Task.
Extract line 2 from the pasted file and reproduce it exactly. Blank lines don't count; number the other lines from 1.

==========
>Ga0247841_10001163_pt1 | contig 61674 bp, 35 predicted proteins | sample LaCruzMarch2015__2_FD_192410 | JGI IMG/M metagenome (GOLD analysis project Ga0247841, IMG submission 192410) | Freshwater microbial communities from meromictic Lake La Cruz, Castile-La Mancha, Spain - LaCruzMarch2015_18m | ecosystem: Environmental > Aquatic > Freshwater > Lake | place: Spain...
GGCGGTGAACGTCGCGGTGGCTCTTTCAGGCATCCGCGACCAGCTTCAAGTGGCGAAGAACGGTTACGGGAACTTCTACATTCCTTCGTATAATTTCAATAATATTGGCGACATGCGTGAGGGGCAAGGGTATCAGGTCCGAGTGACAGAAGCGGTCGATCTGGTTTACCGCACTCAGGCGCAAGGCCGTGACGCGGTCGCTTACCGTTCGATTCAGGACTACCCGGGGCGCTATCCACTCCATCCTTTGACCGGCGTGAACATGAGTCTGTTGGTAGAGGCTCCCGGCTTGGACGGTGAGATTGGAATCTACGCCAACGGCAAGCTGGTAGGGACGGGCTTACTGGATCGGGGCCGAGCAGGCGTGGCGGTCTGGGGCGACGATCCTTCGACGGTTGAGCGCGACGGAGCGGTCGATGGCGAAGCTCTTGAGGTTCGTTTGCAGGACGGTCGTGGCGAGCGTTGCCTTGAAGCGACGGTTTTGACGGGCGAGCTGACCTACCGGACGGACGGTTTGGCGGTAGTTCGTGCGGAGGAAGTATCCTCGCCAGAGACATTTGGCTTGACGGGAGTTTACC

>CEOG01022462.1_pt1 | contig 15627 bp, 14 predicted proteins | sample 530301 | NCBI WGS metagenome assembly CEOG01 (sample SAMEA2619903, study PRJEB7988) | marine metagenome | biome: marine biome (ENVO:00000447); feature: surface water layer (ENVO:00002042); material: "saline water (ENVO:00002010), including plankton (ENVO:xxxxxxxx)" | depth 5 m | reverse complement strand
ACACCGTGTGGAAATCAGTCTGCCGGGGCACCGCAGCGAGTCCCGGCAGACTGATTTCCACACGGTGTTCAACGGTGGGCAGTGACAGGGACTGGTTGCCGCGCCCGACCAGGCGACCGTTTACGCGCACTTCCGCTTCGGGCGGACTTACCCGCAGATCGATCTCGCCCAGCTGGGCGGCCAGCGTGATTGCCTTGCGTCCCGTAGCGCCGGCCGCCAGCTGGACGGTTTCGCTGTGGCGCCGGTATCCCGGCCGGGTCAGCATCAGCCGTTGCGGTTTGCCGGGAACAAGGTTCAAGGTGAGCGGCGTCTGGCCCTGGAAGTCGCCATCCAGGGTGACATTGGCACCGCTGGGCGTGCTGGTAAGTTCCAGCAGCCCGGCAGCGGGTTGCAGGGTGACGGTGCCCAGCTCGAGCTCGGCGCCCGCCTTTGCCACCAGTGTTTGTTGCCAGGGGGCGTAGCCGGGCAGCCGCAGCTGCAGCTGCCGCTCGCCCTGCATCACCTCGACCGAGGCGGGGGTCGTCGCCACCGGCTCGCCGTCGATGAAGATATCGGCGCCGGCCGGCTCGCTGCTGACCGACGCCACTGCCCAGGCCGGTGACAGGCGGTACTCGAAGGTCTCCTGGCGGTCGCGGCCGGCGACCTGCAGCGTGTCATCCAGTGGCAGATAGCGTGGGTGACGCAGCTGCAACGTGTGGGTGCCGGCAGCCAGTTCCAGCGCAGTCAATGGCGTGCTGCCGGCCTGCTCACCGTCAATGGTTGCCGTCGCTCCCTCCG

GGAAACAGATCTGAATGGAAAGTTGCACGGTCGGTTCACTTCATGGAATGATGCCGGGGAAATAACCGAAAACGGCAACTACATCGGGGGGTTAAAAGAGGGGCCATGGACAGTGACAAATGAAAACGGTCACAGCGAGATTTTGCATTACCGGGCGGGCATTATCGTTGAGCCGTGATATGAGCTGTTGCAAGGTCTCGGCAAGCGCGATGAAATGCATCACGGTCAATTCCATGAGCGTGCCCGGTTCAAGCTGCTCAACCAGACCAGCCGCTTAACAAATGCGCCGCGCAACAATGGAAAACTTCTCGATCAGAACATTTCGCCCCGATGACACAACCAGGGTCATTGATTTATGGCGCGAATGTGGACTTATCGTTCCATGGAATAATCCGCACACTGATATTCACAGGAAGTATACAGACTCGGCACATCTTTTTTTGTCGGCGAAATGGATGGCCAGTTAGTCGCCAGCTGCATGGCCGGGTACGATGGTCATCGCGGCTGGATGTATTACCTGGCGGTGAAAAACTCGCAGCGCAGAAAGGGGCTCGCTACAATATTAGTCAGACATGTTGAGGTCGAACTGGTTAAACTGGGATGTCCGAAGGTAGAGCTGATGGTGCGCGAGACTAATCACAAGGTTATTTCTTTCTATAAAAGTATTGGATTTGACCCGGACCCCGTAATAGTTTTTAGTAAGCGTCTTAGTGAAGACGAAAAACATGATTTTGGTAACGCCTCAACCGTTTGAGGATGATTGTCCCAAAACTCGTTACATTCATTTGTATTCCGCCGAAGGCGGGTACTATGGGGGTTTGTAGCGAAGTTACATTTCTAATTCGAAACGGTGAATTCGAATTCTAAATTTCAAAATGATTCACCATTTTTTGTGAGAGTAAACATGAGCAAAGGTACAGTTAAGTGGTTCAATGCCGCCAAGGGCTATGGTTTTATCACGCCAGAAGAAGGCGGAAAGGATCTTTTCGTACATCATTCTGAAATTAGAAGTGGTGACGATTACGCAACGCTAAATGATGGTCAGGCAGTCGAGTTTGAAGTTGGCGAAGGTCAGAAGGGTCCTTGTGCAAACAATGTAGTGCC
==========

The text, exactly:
GGCGGTGAACGTCGCGGTGGCTCTTTCAGGCATCCGCGACCAGCTTCAAGTGGCGAAGAACGGTTACGGGAACTTCTACATTCCTTCGTATAATTTCAATAATATTGGCGACATGCGTGAGGGGCAAGGGTATCAGGTCCGAGTGACAGAAGCGGTCGATCTGGTTTACCGCACTCAGGCGCAAGGCCGTGACGCGGTCGCTTACCGTTCGATTCAGGACTACCCGGGGCGCTATCCACTCCATCCTTTGACCGGCGTGAACATGAGTCTGTTGGTAGAGGCTCCCGGCTTGGACGGTGAGATTGGAATCTACGCCAACGGCAAGCTGGTAGGGACGGGCTTACTGGATCGGGGCCGAGCAGGCGTGGCGGTCTGGGGCGACGATCCTTCGACGGTTGAGCGCGACGGAGCGGTCGATGGCGAAGCTCTTGAGGTTCGTTTGCAGGACGGTCGTGGCGAGCGTTGCCTTGAAGCGACGGTTTTGACGGGCGAGCTGACCTACCGGACGGACGGTTTGGCGGTAGTTCGTGCGGAGGAAGTATCCTCGCCAGAGACATTTGGCTTGACGGGAGTTTACC